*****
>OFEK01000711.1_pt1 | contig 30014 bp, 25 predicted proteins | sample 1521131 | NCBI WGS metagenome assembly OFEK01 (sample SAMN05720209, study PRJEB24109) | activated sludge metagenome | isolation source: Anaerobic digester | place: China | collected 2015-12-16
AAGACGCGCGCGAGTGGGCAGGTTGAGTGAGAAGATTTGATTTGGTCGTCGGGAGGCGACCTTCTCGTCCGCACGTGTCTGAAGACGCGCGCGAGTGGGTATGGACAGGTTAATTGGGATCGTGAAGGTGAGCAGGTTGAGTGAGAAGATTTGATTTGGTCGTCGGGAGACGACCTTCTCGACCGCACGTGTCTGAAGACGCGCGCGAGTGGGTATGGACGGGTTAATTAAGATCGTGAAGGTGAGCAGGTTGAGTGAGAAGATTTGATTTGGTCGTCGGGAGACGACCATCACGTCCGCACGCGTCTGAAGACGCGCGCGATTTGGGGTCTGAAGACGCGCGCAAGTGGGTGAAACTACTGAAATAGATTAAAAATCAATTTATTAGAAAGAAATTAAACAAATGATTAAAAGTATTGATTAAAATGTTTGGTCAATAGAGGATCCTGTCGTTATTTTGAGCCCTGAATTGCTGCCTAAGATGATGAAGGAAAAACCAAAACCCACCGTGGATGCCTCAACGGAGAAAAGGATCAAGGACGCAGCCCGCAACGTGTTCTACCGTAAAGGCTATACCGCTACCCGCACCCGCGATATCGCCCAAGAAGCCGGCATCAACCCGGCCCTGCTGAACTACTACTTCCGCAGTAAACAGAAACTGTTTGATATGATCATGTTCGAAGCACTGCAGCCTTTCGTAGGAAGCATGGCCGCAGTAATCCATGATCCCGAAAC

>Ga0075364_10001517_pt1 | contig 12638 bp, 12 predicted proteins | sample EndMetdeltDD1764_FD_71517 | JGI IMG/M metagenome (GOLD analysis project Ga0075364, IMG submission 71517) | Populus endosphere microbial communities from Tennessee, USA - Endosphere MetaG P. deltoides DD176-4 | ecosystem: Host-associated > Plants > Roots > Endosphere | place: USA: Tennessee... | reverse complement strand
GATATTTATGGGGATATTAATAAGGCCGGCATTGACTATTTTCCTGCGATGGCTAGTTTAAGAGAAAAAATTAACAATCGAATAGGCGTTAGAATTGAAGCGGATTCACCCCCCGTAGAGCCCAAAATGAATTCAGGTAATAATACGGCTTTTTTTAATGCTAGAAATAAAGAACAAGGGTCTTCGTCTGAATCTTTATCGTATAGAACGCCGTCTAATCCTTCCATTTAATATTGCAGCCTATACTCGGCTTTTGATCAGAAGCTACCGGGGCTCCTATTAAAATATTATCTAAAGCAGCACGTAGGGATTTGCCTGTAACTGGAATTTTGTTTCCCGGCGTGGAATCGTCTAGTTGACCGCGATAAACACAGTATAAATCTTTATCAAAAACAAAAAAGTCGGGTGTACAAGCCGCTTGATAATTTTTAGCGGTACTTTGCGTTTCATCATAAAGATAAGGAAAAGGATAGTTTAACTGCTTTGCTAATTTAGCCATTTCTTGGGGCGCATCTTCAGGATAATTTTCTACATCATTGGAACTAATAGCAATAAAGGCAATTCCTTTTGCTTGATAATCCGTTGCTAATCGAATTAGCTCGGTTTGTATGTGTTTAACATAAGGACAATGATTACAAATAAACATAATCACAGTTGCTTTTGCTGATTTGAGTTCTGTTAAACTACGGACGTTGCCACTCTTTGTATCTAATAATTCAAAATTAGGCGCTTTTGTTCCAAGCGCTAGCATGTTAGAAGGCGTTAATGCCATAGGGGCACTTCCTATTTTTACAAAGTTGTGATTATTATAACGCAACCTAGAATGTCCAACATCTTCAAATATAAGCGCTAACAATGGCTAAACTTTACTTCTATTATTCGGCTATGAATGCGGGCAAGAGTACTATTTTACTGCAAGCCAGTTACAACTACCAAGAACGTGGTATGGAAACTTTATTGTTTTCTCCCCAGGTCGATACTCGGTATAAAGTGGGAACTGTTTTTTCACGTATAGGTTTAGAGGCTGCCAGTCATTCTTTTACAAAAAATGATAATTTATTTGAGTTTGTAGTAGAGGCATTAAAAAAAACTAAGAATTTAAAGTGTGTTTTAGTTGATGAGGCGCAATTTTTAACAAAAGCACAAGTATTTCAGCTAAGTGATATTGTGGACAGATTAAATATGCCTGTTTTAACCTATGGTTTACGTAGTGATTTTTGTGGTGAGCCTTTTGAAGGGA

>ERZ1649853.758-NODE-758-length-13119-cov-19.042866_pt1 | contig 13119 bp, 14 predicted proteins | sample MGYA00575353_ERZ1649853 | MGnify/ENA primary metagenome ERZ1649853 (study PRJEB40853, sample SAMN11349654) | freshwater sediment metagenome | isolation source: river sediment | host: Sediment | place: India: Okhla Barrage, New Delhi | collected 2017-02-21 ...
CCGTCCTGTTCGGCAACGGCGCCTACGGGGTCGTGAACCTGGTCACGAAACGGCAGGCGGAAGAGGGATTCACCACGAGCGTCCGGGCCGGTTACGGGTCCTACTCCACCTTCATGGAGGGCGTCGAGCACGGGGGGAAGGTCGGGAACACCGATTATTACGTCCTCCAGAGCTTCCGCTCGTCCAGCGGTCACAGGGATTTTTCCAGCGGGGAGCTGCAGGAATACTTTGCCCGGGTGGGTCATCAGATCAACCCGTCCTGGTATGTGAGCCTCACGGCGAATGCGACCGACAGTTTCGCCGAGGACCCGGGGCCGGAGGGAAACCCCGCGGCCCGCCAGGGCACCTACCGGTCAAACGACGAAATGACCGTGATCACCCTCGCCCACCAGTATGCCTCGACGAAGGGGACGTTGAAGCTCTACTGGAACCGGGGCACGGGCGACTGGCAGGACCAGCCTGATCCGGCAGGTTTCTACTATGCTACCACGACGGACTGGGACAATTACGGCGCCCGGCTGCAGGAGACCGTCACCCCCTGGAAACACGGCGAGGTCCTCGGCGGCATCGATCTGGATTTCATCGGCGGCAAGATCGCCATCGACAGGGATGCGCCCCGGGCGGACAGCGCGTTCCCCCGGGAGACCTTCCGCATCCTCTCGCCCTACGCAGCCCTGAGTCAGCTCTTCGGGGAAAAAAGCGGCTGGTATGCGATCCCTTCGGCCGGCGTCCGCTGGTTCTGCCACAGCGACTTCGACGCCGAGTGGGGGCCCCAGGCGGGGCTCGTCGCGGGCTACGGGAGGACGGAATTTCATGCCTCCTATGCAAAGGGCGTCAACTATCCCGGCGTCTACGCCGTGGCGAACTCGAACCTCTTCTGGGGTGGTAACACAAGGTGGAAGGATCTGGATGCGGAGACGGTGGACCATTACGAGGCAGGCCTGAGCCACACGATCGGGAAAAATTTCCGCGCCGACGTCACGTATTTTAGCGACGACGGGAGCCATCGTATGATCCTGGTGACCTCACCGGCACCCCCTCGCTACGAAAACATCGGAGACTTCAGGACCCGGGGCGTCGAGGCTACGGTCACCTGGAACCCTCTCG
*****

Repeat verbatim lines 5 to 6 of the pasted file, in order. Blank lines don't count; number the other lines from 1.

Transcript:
>ERZ1649853.758-NODE-758-length-13119-cov-19.042866_pt1 | contig 13119 bp, 14 predicted proteins | sample MGYA00575353_ERZ1649853 | MGnify/ENA primary metagenome ERZ1649853 (study PRJEB40853, sample SAMN11349654) | freshwater sediment metagenome | isolation source: river sediment | host: Sediment | place: India: Okhla Barrage, New Delhi | collected 2017-02-21 ...
CCGTCCTGTTCGGCAACGGCGCCTACGGGGTCGTGAACCTGGTCACGAAACGGCAGGCGGAAGAGGGATTCACCACGAGCGTCCGGGCCGGTTACGGGTCCTACTCCACCTTCATGGAGGGCGTCGAGCACGGGGGGAAGGTCGGGAACACCGATTATTACGTCCTCCAGAGCTTCCGCTCGTCCAGCGGTCACAGGGATTTTTCCAGCGGGGAGCTGCAGGAATACTTTGCCCGGGTGGGTCATCAGATCAACCCGTCCTGGTATGTGAGCCTCACGGCGAATGCGACCGACAGTTTCGCCGAGGACCCGGGGCCGGAGGGAAACCCCGCGGCCCGCCAGGGCACCTACCGGTCAAACGACGAAATGACCGTGATCACCCTCGCCCACCAGTATGCCTCGACGAAGGGGACGTTGAAGCTCTACTGGAACCGGGGCACGGGCGACTGGCAGGACCAGCCTGATCCGGCAGGTTTCTACTATGCTACCACGACGGACTGGGACAATTACGGCGCCCGGCTGCAGGAGACCGTCACCCCCTGGAAACACGGCGAGGTCCTCGGCGGCATCGATCTGGATTTCATCGGCGGCAAGATCGCCATCGACAGGGATGCGCCCCGGGCGGACAGCGCGTTCCCCCGGGAGACCTTCCGCATCCTCTCGCCCTACGCAGCCCTGAGTCAGCTCTTCGGGGAAAAAAGCGGCTGGTATGCGATCCCTTCGGCCGGCGTCCGCTGGTTCTGCCACAGCGACTTCGACGCCGAGTGGGGGCCCCAGGCGGGGCTCGTCGCGGGCTACGGGAGGACGGAATTTCATGCCTCCTATGCAAAGGGCGTCAACTATCCCGGCGTCTACGCCGTGGCGAACTCGAACCTCTTCTGGGGTGGTAACACAAGGTGGAAGGATCTGGATGCGGAGACGGTGGACCATTACGAGGCAGGCCTGAGCCACACGATCGGGAAAAATTTCCGCGCCGACGTCACGTATTTTAGCGACGACGGGAGCCATCGTATGATCCTGGTGACCTCACCGGCACCCCCTCGCTACGAAAACATCGGAGACTTCAGGACCCGGGGCGTCGAGGCTACGGTCACCTGGAACCCTCTCG